Use the Right Mindset to Pass the EPPP

Whether you are a confident genius or an anxious test taker, your mind is either working for you or against you, especially when it comes to your ability to pass the EPPP.

Maybe your entire life you’ve been told that you’re a genius who will succeed at anything. Perhaps school came easily to you and you acknowledged your stroke of genius for many successes. If you think this is a positive mindset which will help you pass the EPPP, you’re wrong.

On the other hand, maybe you’ve been told your entire life that you’re almost good enough but not quite. Perhaps school was full of failing grades but you excused yourself from trying harder because you just weren’t good enough anyway. If you think is a negative mindset which will hinder your EPPP score, you’re onto something.

The point is that, in these scenarios, the mind is working against both the genius and the failure.

So, what is the right mindset to pass the EPPP?

In her research on mindset and success, Carol Dweck, Stanford psychologist, finds that a growth mindset can determine success and a fixed mindset can determine failure.

A growth mindset believes in learning and effort. It says “I can learn to do anything.” A fixed mindset believes in limited capabilities. It says “I’m either good at it or I’m not” or “My potential is predetermined.” Both the genius and the skeptic alike believe in their predetermined potential and therefore have a fixed mindset.

Robert Puff, Ph.D., explores these fixed mindset examples further in his Psychology Today article, “Growth Mindset vs. Fixed Mindset.”

Puff gives two examples of what a fixed mindset looks like. The first is “Jim.” Throughout his life, Jim has been told that he isn’t smart. When Jim excels at math, he is surprised. Rather than learning more about math and excelling further, Jim reminds himself that he isn’t smart. He doesn’t study for any of his math tests or do any of his homework and, therefore, fails math which ultimately reaffirms his believe that he isn’t smart. His mindset about his initial success affected his future success.

The second example is “Lotus.” Lotus is told her entire life that she is a genius. She excels at school, reaffirming her believe that she is a genius, and she eventually gets into Harvard. When she attends Harvard, however, the competition is high and she does not excel as easily as she did in high school. She receives grades worse than she thought capable for herself. Lotus now believes she wasn’t a genius after all and continues to struggle at Harvard. Her mindset about her initial success affected her future success.

Neither of these fixed mindset examples blamed their learning and progress for their success or failure. They both blamed their identity and fell into the cycle of the fixed mindset. If both Jim and Lotus had seen opportunities for progress in their failures and successes, they may have continued succeeding.

As you prepare to pass the EPPP, don’t be a prophet of your own failure by placing your identity in innate capability or incapability.

Dweck outlines what a growth mindset is in Harvard Business Review’s article “What Having a ‘Growth Mindset’ Actually Means.” She outlines three myths about growth mindset that actually cause people to have a fixed mindset.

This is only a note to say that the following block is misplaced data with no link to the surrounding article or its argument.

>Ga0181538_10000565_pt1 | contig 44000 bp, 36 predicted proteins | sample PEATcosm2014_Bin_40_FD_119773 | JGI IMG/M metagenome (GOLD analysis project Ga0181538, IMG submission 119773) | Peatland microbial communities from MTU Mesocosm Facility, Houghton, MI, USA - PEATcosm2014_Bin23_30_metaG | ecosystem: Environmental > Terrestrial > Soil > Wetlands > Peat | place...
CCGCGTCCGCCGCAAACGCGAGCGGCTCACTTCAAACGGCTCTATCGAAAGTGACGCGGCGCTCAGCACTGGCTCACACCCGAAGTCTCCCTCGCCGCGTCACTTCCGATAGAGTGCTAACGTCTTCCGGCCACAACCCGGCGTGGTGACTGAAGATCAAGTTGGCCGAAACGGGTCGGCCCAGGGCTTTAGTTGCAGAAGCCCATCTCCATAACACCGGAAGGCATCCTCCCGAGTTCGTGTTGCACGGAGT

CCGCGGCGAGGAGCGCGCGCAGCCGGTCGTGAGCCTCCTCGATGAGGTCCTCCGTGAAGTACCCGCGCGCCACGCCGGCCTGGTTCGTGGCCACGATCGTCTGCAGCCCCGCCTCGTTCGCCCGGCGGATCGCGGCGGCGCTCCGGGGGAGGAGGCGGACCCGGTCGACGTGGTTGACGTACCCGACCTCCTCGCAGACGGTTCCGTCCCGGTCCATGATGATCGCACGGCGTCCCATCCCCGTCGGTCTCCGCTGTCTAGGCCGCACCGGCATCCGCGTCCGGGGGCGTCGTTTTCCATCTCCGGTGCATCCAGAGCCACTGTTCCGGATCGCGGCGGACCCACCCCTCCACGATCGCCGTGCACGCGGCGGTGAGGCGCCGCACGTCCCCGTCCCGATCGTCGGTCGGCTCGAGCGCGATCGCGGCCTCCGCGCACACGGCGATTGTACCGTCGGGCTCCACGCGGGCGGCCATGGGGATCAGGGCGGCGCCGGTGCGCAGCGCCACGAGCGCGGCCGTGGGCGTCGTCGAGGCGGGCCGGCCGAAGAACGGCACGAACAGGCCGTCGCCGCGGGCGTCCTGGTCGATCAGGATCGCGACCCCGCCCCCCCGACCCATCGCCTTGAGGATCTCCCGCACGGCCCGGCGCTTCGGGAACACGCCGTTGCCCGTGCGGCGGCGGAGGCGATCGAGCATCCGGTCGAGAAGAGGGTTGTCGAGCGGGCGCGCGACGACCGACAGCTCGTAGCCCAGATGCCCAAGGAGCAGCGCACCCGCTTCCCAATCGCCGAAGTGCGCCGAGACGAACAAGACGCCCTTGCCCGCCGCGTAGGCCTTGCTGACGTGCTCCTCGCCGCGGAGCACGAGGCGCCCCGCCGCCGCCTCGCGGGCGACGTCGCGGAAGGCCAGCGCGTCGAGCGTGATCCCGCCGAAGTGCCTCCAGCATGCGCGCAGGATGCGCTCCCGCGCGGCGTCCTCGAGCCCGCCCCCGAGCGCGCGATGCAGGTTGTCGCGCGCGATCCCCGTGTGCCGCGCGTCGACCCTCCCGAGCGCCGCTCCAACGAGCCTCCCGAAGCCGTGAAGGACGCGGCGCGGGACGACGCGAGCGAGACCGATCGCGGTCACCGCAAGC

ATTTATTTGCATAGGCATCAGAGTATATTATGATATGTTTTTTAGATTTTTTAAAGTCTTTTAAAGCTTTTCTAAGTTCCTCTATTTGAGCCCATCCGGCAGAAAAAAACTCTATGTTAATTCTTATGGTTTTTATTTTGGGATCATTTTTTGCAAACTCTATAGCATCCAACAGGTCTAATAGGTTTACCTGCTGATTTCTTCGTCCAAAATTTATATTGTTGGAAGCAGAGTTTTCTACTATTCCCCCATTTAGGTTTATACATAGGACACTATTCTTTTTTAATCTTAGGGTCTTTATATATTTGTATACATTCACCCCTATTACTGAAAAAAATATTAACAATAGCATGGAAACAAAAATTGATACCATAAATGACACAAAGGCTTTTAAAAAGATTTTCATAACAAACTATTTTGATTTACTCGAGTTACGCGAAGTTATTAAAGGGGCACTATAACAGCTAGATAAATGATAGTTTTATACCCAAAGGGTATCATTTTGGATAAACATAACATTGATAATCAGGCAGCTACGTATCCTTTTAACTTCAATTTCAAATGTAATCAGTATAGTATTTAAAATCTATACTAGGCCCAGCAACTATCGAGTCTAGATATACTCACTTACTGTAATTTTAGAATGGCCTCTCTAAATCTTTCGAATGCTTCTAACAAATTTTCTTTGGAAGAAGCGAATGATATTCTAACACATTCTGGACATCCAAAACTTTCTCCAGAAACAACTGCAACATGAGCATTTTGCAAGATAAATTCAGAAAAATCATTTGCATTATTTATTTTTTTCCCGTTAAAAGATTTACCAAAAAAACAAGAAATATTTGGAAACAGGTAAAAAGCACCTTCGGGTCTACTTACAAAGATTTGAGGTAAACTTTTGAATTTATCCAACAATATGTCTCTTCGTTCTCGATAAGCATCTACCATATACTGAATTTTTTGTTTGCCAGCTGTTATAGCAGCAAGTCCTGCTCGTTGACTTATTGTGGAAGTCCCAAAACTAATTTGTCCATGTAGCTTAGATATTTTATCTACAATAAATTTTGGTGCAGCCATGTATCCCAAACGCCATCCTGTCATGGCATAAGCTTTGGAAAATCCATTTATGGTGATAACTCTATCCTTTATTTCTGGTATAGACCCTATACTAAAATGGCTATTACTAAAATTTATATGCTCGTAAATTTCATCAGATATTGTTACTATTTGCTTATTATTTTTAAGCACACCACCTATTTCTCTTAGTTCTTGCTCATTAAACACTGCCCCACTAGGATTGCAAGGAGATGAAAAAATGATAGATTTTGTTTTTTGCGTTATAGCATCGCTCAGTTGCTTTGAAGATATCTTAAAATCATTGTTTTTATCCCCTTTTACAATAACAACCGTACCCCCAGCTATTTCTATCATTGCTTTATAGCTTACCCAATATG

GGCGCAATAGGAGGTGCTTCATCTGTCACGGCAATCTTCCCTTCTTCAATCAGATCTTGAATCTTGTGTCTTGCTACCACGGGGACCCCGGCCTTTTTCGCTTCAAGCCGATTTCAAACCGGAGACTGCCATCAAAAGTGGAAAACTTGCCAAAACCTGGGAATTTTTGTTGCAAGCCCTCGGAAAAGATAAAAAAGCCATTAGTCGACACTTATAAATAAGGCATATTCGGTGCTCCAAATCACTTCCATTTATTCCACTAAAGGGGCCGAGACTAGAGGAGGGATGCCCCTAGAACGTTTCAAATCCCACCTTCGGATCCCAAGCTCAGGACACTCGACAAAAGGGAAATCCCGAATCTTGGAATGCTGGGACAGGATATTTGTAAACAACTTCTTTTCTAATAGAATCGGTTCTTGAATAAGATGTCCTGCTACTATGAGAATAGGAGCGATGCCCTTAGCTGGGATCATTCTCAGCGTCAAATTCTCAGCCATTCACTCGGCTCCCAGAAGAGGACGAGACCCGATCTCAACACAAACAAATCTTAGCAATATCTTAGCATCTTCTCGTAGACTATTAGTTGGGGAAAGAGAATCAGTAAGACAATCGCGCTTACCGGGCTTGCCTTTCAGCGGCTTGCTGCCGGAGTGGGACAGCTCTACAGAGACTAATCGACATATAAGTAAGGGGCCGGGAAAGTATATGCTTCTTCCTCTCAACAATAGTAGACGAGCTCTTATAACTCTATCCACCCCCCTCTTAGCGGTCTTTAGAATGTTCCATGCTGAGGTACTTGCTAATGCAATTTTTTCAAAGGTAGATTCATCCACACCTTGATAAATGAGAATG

The first myth is that you already have, and will always have, a growth mindset. She says

People often confuse a growth mindset with being flexible or open-minded or with having a positive outlook — qualities they believe they’ve simply always had.

Dweck calls this a “false growth mindset” and claims everyone is a mixture of both fixed and growth mindsets; a mixture which “continually evolves with experience.” In order to achieve what we seek, we must acknowledge that a purely growth mindset does not exist.

The second myth is that “a growth mindset is just about praising and rewarding effort.” Dweck believes that, because outcomes matter, it is crucial to reward learning and progress not just effort because not all effort is productive. She says

Unproductive effort is never a good thing. It’s critical to reward not just effort but learning and progress, and to emphasize the processes that yield these things, such as seeking help from others, trying new strategies, and capitalizing on setbacks to move forward effectively.

The third and final myth is that good things will happen if you simply attach yourself to a growth mindset. Although mission statements are valuable, what happens when employees do not meet set goals? Perhaps you have a goal of passing your next two EPPP practice exams. What if you don’t? Instead of rewarding the passing score or dwelling on the failed one, someone with a growth mindset looks back on the process to place blame and move forward. Dweck says:

Organizations that embody a growth mindset encourage appropriate risk-taking, knowing that some risks won’t work out. They reward employees for important and useful lessons learned, even if a project does not meet its original goals. They support collaboration across organizational boundaries rather than competition among employees or units.

Even if you don’t pass your next practice exam, reward yourself for the lessons learned and the opportunities for growth. If you do pass, reward the progress. Having this mindset of growth will ultimately help you reach your goal of passing the EPPP.

 

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